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09.02.2015
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Devotional

WHY TRY JOURNALING?

If you want to strengthen your friendship with God, here’s an idea: Try journaling. Last weekend as part of our…

post by Samantha

If you want to strengthen your friendship with God, here’s an idea: Try journaling.

Journal

Last weekend as part of our SCHOOLED series at Mountain I talked about the importance of nurturing a close connection with God. Jesus calls it “abiding” – remaining in him, knit together at a soul level (John 15). Here is a 15 second clip. For the entire message watch here.

Journaling isn’t commanded in scripture, but a bunch of the Psalms read like David’s journal, giving windows into his personal spiritual journey with God. Jeremiah’s feelings about the fall of Jerusalem are recorded in his journal, a book of the Bible we call Lamentations.

It’s no coincidence that the root of the word journal is the same as the word journey.  For centuries disciples have found tremendous value in journaling their journey with God. Here are some of their, and my own reasons for its value.

  • My journal works like a mirror. Peering into what I write helps me see myself more clearly. I need this self-sight in order to grow.

As Donald Whitney says, “The simple discipline of recording the events of the day and noting my reactions to them causes me to examine myself much more thoroughly than I would otherwise.”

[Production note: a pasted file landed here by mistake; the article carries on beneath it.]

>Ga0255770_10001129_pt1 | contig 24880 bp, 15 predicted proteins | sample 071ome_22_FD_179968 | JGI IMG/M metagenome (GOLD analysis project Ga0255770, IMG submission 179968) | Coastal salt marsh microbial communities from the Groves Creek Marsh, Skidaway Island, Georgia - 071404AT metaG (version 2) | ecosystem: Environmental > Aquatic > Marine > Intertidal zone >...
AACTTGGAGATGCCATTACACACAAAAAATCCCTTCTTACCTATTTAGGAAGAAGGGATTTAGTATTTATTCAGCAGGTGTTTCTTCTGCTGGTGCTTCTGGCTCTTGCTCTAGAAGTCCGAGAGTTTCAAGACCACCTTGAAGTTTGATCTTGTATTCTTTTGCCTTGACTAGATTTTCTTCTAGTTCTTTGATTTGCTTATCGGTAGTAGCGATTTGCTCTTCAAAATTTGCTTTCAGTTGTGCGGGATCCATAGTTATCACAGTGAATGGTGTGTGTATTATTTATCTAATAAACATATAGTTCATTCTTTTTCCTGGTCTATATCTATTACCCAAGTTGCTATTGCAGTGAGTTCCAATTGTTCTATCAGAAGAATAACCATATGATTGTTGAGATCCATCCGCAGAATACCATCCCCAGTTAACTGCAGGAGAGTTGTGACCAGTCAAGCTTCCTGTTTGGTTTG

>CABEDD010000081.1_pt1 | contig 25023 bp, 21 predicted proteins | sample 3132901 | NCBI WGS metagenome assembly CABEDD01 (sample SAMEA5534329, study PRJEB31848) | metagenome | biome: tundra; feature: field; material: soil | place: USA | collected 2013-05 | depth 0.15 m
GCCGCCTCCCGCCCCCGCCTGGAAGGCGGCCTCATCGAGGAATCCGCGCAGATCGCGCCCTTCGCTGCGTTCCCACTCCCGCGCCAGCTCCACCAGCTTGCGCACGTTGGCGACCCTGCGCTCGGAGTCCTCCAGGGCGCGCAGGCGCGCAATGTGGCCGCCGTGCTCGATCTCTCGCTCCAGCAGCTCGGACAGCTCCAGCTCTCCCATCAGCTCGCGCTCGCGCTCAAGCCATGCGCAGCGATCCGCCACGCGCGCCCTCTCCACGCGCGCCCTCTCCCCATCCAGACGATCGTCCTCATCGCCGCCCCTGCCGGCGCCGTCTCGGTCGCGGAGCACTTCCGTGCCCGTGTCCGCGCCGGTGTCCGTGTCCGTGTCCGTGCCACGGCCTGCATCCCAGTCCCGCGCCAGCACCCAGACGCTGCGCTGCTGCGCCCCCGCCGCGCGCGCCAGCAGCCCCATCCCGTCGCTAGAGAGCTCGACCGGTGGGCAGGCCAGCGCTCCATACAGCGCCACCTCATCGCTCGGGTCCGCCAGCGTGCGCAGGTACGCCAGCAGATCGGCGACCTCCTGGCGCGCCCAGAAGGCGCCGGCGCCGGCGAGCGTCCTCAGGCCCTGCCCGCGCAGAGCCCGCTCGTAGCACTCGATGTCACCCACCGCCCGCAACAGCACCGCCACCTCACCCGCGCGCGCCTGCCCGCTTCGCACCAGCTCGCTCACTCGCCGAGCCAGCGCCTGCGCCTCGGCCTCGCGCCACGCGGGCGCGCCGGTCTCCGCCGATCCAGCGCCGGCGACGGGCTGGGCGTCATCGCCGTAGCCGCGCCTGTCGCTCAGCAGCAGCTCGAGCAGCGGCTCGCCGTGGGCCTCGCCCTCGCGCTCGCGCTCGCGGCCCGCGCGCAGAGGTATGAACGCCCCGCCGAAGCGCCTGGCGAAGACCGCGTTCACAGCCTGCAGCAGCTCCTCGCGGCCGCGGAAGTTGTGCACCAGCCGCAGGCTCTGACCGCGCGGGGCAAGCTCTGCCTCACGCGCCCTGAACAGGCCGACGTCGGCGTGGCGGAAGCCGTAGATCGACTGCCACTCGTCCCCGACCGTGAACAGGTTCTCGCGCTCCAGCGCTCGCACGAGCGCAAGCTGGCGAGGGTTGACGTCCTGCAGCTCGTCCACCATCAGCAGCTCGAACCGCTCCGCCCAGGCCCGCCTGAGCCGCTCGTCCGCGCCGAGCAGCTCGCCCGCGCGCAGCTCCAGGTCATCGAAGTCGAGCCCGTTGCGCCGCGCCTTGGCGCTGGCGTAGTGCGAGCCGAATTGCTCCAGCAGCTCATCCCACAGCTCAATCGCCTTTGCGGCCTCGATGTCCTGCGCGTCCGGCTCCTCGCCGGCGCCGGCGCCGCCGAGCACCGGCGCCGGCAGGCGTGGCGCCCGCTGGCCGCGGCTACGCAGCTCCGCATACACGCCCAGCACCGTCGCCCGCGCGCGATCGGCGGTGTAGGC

John Calvin wrote in his Institutes: “Without knowledge of self, there is no knowledge of God.” My journal forces greater objectivity and gives the Holy Spirit a way to show me areas of sin or weakness, the emptiness of a path I’ve chosen, and insight into my motives. It’s also a place to unburden myself to the Lord. Sometimes I am not aware how much junk there is until I see it on the page. I look at the pile of stuff and realize, “Wow, no wonder I’m so cranky.” Then I can begin surrendering junk to the Lord. But without the journal, I often just power through, holding the burdens inside.

When I find myself bumbling through external life but paying little attention to the progress or decline of my inner life, I need the help of my journal. It helps us observe patterns, noting where we have made progress or slid back.

The journal begins in my hands, pen on paper. But it becomes a mirror in the hands of Jesus to reveal His perspective on my life, attitudes, words, and actions.

  • My journal helps me express thoughts and feelings to the Lord. Sometimes one of my kids and I get into it. In the heat of the moment, my offspring gets upset and sometimes it’s just hard to say what is going on or why things feel so terrible. But often I will later receive a note from that child of mine. It clearly lays out what is going on, the feelings felt, with a clarity and focus that were absent when we were face to face. The relationship moves forward. We journal before God for the same reason, expressing what is often muddled in the moment. 
  • My journal helps me remember what God has done. Without a written record I would forget so many answered prayers along the way. I would overlook so many ways God showed up to encourage and help. Some days I think the sky is falling. I list all my gripes and fears, sorrows and sadness, sure the world is coming to an end. Reading it later is a beautiful reminder of how God helped, and guided me through. Psalm 77:11 says, “I will remember the deeds of the Lord.” A journal helps me do that.